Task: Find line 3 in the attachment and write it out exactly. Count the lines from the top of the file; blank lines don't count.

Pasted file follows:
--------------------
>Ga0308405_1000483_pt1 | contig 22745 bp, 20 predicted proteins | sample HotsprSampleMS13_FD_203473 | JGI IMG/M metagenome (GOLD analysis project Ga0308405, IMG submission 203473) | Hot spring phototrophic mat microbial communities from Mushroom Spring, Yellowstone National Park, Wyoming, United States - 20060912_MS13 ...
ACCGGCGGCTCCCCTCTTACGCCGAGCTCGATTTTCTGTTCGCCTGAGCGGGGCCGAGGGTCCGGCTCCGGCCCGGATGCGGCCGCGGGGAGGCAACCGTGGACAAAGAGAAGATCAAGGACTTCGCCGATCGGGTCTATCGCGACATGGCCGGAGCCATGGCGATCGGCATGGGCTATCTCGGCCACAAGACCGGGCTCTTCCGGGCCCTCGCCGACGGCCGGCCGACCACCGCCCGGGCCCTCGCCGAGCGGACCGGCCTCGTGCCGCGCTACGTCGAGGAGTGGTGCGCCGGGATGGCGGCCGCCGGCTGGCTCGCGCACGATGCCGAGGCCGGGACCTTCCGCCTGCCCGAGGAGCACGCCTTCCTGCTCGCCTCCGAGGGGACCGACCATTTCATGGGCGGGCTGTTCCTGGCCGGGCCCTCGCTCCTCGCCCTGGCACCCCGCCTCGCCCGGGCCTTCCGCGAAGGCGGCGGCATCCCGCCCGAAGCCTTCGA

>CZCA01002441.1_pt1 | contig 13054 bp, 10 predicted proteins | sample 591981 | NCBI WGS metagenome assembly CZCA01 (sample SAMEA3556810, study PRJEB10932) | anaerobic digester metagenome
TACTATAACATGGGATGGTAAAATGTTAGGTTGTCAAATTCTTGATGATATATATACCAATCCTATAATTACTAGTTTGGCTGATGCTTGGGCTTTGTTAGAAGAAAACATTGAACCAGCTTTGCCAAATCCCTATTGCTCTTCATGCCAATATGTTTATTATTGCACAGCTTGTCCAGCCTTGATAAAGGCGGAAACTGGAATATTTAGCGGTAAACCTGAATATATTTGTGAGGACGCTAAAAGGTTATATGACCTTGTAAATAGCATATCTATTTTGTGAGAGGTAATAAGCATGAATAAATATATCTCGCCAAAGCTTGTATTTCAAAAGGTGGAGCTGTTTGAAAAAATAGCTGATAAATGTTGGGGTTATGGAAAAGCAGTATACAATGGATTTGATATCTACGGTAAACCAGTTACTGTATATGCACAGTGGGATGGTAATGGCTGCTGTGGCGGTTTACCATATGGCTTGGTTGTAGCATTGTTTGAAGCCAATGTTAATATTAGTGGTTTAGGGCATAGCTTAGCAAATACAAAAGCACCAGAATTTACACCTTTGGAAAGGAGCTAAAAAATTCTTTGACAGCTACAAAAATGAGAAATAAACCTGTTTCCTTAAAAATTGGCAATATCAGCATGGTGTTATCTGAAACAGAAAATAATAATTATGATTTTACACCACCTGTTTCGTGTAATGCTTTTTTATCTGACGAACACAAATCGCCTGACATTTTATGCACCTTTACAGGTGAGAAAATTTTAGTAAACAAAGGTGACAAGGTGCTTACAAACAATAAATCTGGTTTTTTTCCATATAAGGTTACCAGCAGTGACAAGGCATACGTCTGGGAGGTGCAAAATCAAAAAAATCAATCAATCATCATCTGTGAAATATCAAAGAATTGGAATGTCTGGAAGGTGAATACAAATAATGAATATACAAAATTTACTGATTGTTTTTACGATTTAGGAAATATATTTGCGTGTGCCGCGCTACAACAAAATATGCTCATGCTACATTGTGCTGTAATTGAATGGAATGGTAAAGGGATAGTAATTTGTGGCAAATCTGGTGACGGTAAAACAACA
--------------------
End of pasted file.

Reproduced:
>CZCA01002441.1_pt1 | contig 13054 bp, 10 predicted proteins | sample 591981 | NCBI WGS metagenome assembly CZCA01 (sample SAMEA3556810, study PRJEB10932) | anaerobic digester metagenome